Thunder eyes Pittsburgh move

Decision due today after poor attendance

July 16, 1999|By JAMISON HENSLEY | JAMISON HENSLEY,SUN STAFF

The Thunder appears set to roll out of Baltimore.

The 13-year-old professional indoor lacrosse team is "96 percent certain" that it will move to Pittsburgh, a source close to the team said yesterday.

Jim Ulman, the National Lacrosse League team's general manager, confirmed the talks with the western Pennsylvania city and said the final decision will be made this morning. Team owner Dennis Townsend, who was in Baltimore yesterday, did not return phone calls.

"We're in the 11th hour with Pittsburgh and Baltimore right now," Ulman said.

Hailed as the hotbed of lacrosse, Baltimore has failed to embrace the indoor game this decade, and the Thunder has felt the strain of competing financially with teams drawing nearly double its attendance.

Fielding the game's premier superstar in Gary Gait and finishing second in the regular season last winter, the Thunder averaged 6,953 fans, just over half Baltimore Arena's 12,000 capacity.

Fifth in the seven-team league, that was 2,000 below the league's per-game average for a team with Gait, five times the league's most valuable player, Jesse Hubbard, the league's rookie of the year, and at 8-4 was the city's only winning professional team.

In 1998, the Thunder advanced to the championship game but averaged only 4,854, also fifth in the NLL. That championship series' first game attracted 9,795 in Philadelphia, but a day later in Baltimore, the second game drew just 3,427.

Townsend said he lost more than $1 million in his first year as owner.

The Thunder opened the 1999 season before sparse crowds of 4,123 and 5,738, prompting him into an ultimatum in January.

"I didn't expect to make a profit, but I'm not prepared to lose the quantity I have now," Townsend, a commercial real estate businessman based in Towson, said in January. "We need to double our attendance on a paid basis this year to have a team here. There's a lot of cities out there that would love to have a team."

Over the final five games, attendance did increase, growing to an average of 7,728. But those numbers included complimentary and discounted tickets, another source said.

In fact, the Thunder's semifinal crowd of 6,325 against Rochester on April 17 was deceiving, because only 1,700 fans actually bought tickets, a source said.

The source also said Townsend, who played at Johns Hopkins in 1965, tried to keep the Thunder nearby and inquired about moving to Washington. But that idea stalled when the MCI Center's per-game fee was too high.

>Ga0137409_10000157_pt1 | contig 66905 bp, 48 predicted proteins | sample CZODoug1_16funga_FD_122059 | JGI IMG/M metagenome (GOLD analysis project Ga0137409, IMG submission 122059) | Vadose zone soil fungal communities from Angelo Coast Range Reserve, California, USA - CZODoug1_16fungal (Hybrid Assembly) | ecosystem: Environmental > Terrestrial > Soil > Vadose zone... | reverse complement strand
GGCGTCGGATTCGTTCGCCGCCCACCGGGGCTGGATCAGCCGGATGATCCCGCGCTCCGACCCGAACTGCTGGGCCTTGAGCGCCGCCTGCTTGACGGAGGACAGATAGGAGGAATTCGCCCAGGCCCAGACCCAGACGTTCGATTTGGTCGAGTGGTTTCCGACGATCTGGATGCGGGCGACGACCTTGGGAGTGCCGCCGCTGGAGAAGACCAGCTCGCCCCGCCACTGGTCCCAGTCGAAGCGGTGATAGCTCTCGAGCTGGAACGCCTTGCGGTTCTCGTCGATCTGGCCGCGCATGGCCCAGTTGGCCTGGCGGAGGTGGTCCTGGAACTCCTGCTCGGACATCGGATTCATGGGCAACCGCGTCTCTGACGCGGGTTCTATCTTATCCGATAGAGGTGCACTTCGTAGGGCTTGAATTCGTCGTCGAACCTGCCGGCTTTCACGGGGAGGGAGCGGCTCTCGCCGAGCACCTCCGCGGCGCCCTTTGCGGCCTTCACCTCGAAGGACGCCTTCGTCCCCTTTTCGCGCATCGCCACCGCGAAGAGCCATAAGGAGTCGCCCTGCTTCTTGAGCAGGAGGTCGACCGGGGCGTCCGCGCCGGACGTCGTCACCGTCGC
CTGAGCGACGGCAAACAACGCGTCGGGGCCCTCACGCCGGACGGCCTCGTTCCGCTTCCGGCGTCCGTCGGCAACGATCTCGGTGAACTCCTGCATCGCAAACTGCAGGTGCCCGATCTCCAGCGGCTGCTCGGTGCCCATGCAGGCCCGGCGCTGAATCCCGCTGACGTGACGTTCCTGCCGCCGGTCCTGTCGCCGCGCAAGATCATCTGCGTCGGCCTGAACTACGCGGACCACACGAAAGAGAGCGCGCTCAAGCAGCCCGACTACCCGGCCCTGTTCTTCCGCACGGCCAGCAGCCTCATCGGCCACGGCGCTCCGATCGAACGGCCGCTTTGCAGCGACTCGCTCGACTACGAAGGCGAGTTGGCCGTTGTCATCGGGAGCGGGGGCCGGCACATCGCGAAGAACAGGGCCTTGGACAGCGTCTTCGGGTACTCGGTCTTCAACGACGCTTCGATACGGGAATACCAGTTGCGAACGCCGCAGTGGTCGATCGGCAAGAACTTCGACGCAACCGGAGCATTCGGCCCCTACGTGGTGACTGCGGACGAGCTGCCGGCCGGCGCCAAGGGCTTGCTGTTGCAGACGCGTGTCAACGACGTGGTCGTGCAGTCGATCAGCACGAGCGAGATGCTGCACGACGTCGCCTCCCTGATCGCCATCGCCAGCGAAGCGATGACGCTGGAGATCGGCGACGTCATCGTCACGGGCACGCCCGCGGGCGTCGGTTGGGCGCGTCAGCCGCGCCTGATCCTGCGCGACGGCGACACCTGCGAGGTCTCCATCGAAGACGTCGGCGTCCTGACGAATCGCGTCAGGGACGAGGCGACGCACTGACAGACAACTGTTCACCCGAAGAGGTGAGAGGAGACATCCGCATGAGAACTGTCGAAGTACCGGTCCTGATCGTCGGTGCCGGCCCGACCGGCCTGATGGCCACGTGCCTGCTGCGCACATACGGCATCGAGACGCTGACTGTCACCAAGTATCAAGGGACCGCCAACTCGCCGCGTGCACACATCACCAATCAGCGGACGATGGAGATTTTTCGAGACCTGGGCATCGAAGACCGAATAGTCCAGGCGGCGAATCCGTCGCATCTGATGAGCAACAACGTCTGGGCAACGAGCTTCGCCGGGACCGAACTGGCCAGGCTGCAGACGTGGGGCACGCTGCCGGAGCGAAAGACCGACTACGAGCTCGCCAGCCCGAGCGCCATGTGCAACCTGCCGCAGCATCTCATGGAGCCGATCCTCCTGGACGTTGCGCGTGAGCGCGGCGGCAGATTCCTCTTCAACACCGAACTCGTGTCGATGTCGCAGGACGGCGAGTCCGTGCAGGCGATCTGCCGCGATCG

The Thunder was then shopped in Tennessee before Pittsburgh became more serious in its discussions.

Baltimore and Philadelphia are the only two teams remaining from the Eagle Pro Box League that began in 1987.

The Thunder, which has not won a championship in a decade, played in front of near sellouts in the late 1980s and attracted crowds of at least 10,000 every season until 1993.

The craze forced a 1990 game against the Detroit Turbos being delayed 40 minutes because of nearly 4,000 walk-up ticket buyers.

But when the Thunder followed an appearance in the 1991 championship game with six straight losing seasons, crowds dwindled. From 1992 to 1997, the team won just 29 percent of its games, losing 37 of 52 contests.

The Thunder, though, expected a renaissance when Gait arrived in 1998 and transformed a last-place team into a title contender.

It didn't happen. Season-ticket sales increased to just 575 this past season, dwarfed by Philadelphia's total of 7,000.

The league's big three in attendance -- Philadelphia, Buffalo and Toronto -- packed in crowds of over 10,000 nearly every night, reflecting a trend of marketing teams to cities with large hockey followings.

Traditional lacrosse locales of Baltimore, Syracuse and Long Island, N.Y., have the NLL's three lowest drawing teams.

But the Thunder stands out more, because it was the only one of this group to make the playoffs and maintained an estimated team payroll of $250,000, one of the NLL's highest.

Many field lacrosse fans seemed turned off by the indoor version, comparing the contact to hockey and the continual up-and-down action to a pickup basketball game.

So moving the Thunder to Pittsburgh has some logic because the NHL's Penguins have a renowned, hard-core fan base. Pittsburgh hasn't had indoor lacrosse since the Bulls, who logged in four forgettable seasons from 1990 to 1993 in the Major Indoor Lacrosse League and disbanded.

Thunder's 1999 attendance

Date.................. Opponent.............. Att.

Jan. 2 ................Rochester ..........4,123

Jan. 9 ................Toronto ...............5,738

Jan. 30 ..............Philadelphia ......10,125

Feb. 12 ..............New York ............7,023

Feb. 27 ..............Buffalo ................8,203

April 3 ................Syracuse .............7,132

April 17 ..............Rochester* ..........6,325

Average ..........................................6,953

*-Playoffs

Pub Date: 7/16/99

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